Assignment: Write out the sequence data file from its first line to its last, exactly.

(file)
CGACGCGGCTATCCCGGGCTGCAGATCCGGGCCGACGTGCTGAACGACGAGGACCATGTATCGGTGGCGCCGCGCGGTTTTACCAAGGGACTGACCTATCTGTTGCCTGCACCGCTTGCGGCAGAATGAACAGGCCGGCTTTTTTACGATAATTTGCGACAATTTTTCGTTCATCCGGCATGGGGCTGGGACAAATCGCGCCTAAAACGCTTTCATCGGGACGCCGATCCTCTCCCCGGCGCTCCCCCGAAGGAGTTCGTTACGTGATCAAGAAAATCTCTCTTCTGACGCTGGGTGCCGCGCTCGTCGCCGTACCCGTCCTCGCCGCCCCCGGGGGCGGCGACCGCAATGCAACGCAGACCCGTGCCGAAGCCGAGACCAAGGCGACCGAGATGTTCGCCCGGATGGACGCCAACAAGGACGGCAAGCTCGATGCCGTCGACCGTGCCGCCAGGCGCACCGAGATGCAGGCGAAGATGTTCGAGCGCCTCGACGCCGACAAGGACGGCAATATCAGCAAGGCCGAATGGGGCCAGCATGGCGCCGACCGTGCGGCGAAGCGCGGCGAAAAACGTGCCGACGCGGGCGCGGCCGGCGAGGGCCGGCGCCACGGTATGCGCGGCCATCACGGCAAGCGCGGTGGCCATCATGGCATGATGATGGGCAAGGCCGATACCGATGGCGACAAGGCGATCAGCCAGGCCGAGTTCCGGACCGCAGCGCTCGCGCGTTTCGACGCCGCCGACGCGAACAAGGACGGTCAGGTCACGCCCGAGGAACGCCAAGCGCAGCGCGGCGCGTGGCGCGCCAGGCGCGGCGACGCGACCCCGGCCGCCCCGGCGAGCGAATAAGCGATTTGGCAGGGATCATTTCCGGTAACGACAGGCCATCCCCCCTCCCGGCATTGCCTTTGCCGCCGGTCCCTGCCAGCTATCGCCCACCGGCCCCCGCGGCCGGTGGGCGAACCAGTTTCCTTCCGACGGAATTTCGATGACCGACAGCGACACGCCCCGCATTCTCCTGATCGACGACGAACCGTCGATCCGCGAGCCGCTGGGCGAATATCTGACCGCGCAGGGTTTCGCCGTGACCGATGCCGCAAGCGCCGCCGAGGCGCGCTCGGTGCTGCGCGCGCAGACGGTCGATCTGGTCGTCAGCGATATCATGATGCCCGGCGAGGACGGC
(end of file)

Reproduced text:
CGACGCGGCTATCCCGGGCTGCAGATCCGGGCCGACGTGCTGAACGACGAGGACCATGTATCGGTGGCGCCGCGCGGTTTTACCAAGGGACTGACCTATCTGTTGCCTGCACCGCTTGCGGCAGAATGAACAGGCCGGCTTTTTTACGATAATTTGCGACAATTTTTCGTTCATCCGGCATGGGGCTGGGACAAATCGCGCCTAAAACGCTTTCATCGGGACGCCGATCCTCTCCCCGGCGCTCCCCCGAAGGAGTTCGTTACGTGATCAAGAAAATCTCTCTTCTGACGCTGGGTGCCGCGCTCGTCGCCGTACCCGTCCTCGCCGCCCCCGGGGGCGGCGACCGCAATGCAACGCAGACCCGTGCCGAAGCCGAGACCAAGGCGACCGAGATGTTCGCCCGGATGGACGCCAACAAGGACGGCAAGCTCGATGCCGTCGACCGTGCCGCCAGGCGCACCGAGATGCAGGCGAAGATGTTCGAGCGCCTCGACGCCGACAAGGACGGCAATATCAGCAAGGCCGAATGGGGCCAGCATGGCGCCGACCGTGCGGCGAAGCGCGGCGAAAAACGTGCCGACGCGGGCGCGGCCGGCGAGGGCCGGCGCCACGGTATGCGCGGCCATCACGGCAAGCGCGGTGGCCATCATGGCATGATGATGGGCAAGGCCGATACCGATGGCGACAAGGCGATCAGCCAGGCCGAGTTCCGGACCGCAGCGCTCGCGCGTTTCGACGCCGCCGACGCGAACAAGGACGGTCAGGTCACGCCCGAGGAACGCCAAGCGCAGCGCGGCGCGTGGCGCGCCAGGCGCGGCGACGCGACCCCGGCCGCCCCGGCGAGCGAATAAGCGATTTGGCAGGGATCATTTCCGGTAACGACAGGCCATCCCCCCTCCCGGCATTGCCTTTGCCGCCGGTCCCTGCCAGCTATCGCCCACCGGCCCCCGCGGCCGGTGGGCGAACCAGTTTCCTTCCGACGGAATTTCGATGACCGACAGCGACACGCCCCGCATTCTCCTGATCGACGACGAACCGTCGATCCGCGAGCCGCTGGGCGAATATCTGACCGCGCAGGGTTTCGCCGTGACCGATGCCGCAAGCGCCGCCGAGGCGCGCTCGGTGCTGCGCGCGCAGACGGTCGATCTGGTCGTCAGCGATATCATGATGCCCGGCGAGGACGGC